Figure on your time at the summit of Hope in-bound to be about your half-way time. ~ John
Mon 26 July: 00:47, 4.88 miles, Casa Trails
Tues 27 July: 00:54, 6.50 miles, Boulder Creek Path
Wed 28 July: 2:58, 12.53 miles, Gregory>Green>Bear>Mesa
Thurs 29 July: 00:39, 4.13 miles, Casa Trails
Sat 30 July: 4:45, 30 miles (est), LT100 Start to Treeline +
Sun 1 Aug: 8:11, 38 miles (est), LT100 Winfield to Mayqueen +
Total: 18:15, 96.04 miles (est), 14,000′ vert (est)
Total – July: 63:22, 318 miles (est), 46,700′ vert (est)
Capped off the LT100 training with an interesting week. Highs and lows, as one might expect but overall I feel that I have put in a solid effort to give Leadville a go in three weeks. I spent a ton of time on the course, took good care of myself (thanks in HUGE part to Rach’s efforts and support) and a lot of quality miles leading up to this race. Not sure where this will all take me but I have definitely enjoyed the journey.
Things have just gotten crazy busy. This is a combination of running out of time to prepare for the race, logging longer and longer runs and some business developments that have kept me in negotiations and planning much of the time over the past several weeks. I had a couple of fairly blah runs this week that, while certainly not encouraging, really did allow me to focus on shrugging things off when they aren’t going exactly to plan and working through adversity. By the weekend and Camp 2: Hello Faddah, however; I was ready to rock.
The highlight of the week prior to heading up to Pbville was definitely either Tuesday’s effort (simple surges but just a great overall run) or Wednesday’s jaunt up Gregory, Green and Bear. The latter was significantly more unpleasant as I experienced stomach problems throughout the run but still managed to get the circuit completed on time. I considered abandoning the effort at several points along the route but stuck with it through the prescribed time and, though my distance was a bit off, left the day behind me with something to chalk up in the “win” column. A decent way to enter the weekend and my final Leadville Camp: Hello Faddah.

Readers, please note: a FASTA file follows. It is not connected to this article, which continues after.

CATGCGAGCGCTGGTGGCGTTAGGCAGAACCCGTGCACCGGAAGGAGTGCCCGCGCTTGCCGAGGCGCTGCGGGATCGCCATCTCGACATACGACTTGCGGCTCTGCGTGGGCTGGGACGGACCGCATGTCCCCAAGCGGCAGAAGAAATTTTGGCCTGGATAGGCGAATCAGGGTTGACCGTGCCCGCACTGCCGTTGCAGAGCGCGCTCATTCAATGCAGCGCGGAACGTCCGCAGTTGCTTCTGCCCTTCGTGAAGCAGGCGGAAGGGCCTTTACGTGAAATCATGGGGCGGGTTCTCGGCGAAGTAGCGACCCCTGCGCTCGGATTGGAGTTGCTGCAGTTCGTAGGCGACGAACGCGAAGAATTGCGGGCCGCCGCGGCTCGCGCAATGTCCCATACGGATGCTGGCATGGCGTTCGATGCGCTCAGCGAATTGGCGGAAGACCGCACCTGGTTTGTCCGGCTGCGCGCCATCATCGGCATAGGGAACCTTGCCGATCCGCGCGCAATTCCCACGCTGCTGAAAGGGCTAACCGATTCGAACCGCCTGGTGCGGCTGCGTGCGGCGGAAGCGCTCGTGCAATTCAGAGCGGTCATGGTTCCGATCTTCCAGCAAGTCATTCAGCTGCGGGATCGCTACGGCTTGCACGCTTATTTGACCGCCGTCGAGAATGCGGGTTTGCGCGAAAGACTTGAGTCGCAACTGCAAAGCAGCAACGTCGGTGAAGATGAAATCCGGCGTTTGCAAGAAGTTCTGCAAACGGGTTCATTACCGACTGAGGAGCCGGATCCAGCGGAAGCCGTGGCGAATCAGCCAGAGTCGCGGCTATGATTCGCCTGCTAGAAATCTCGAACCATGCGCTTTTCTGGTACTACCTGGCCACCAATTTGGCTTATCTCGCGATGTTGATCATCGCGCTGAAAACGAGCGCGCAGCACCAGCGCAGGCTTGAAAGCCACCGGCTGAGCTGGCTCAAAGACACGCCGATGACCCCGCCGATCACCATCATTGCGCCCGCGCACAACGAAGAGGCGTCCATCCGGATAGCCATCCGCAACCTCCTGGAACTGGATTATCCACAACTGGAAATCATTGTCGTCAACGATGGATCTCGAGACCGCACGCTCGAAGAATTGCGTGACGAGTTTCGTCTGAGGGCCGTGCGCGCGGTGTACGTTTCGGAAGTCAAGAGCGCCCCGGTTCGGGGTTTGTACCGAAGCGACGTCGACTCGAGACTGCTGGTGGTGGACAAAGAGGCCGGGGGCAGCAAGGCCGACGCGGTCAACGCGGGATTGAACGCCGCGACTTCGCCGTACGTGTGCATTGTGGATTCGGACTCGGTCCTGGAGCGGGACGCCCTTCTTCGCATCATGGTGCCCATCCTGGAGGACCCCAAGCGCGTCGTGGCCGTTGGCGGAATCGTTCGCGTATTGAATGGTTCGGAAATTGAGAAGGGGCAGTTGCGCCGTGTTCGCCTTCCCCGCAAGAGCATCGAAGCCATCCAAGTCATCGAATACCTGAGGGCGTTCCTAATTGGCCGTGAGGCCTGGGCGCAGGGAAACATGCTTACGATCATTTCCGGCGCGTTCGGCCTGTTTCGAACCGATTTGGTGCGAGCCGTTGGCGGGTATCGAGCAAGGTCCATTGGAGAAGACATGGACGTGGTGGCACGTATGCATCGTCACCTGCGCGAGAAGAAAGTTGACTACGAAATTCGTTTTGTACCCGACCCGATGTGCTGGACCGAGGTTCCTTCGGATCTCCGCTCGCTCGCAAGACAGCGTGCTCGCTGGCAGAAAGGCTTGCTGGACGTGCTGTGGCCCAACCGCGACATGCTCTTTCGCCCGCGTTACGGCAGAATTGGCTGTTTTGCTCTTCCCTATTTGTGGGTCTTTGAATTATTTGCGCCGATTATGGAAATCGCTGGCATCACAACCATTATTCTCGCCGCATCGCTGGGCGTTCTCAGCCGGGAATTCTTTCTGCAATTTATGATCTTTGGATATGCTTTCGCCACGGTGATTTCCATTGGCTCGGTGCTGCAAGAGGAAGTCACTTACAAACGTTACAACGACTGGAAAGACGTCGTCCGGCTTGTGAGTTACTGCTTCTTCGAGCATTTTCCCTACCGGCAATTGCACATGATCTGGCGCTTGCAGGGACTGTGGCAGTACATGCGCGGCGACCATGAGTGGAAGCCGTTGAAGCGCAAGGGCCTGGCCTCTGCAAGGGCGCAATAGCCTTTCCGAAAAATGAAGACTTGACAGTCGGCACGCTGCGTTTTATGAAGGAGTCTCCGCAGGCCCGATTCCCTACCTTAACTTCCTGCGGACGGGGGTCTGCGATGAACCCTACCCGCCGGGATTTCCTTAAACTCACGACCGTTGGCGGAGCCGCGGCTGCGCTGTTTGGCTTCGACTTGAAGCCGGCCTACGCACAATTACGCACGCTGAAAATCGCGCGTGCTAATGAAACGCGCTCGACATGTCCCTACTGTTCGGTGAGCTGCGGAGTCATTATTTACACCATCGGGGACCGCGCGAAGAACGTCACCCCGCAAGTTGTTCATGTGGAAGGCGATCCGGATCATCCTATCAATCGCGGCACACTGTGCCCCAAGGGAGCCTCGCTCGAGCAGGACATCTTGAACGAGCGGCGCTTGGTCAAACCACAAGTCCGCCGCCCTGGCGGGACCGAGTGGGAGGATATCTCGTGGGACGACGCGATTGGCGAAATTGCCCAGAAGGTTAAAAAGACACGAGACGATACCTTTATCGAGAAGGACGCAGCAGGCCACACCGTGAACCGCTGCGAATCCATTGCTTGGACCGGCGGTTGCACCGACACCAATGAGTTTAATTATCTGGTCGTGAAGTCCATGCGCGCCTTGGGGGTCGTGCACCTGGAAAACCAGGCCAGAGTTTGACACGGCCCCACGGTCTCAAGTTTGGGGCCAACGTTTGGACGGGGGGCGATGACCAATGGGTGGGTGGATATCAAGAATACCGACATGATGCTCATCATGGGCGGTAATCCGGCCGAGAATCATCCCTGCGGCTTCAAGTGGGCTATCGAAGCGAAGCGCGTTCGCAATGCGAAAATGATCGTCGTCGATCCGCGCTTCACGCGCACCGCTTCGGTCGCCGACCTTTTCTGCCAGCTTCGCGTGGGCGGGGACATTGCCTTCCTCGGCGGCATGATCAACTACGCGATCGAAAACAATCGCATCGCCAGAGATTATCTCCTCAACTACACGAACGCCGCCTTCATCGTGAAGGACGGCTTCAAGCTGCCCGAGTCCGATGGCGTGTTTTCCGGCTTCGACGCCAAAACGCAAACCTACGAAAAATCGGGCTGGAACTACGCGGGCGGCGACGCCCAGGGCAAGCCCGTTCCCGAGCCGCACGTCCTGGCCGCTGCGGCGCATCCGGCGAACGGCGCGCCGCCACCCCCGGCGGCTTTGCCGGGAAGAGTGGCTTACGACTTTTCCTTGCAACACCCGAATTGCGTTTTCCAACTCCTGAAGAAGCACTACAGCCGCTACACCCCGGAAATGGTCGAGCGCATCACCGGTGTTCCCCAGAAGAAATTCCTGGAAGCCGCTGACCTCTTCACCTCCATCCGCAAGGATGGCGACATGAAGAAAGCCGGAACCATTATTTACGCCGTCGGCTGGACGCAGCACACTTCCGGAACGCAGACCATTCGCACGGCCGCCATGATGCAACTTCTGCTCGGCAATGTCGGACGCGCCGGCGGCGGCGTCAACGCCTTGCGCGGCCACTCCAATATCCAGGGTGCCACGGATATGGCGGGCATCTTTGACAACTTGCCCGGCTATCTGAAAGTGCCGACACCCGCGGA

Jammed up to Leadville Saturday morning to run the first few sections of the course. The weather was perfect for a run and I started in town and quickly made my way down the Boulevard and on to Turquoise Lake where the course switches from dirt and paved roads to fat singletrack that meanders around the lake. Lots of people were out this weekend, checking out the course in preparation for both the run and the mountain bike race which share some common ground. I was a bit quick down to the bottom of the Boulevard (00:30 – probably 2 minutes fast) for my prescribed time to Mayqueen, but was feeling strong so just kept things mellow as I spun easy miles along the edge of the reservoir. No press, just super relaxed running.
I made it into Mayqueen a full 10 minutes earlier than I had planned (2:05) but still just felt great. Filled up the hydration pack and headed back along the course. I have run the first 23 miles of the LT100 course 3 or 4 times this year in prep for the race so I know it pretty well at this point. Just ran really comfortably up the paved road out of the Mayqueen campground and made quick time to the Colorado Trail section. This portion of the course is a little more technical and rolls at first then settles in for a short climb up to Hagerman road. I made quick work of this section and spun an easy 9-minute pace up Hagerman to the first major climb of the course – Sugarloaf.
The north side of Sugarloaf is honestly not too bad. It is all easily runnable but I settled into a familiar run/walk cycle for the trip up and quickly summited without any real effort whatsoever. Probably averaged 11-minute miles on this section to the summit (3:10) and felt great. I dropped down the south side, which is significantly steeper and made my way to the Fish Hatchery in a blazing time (3:55). I still felt super strong and so I just motored the next segment to Treeline in 37 minutes or so to finish the day’s run in 4:32.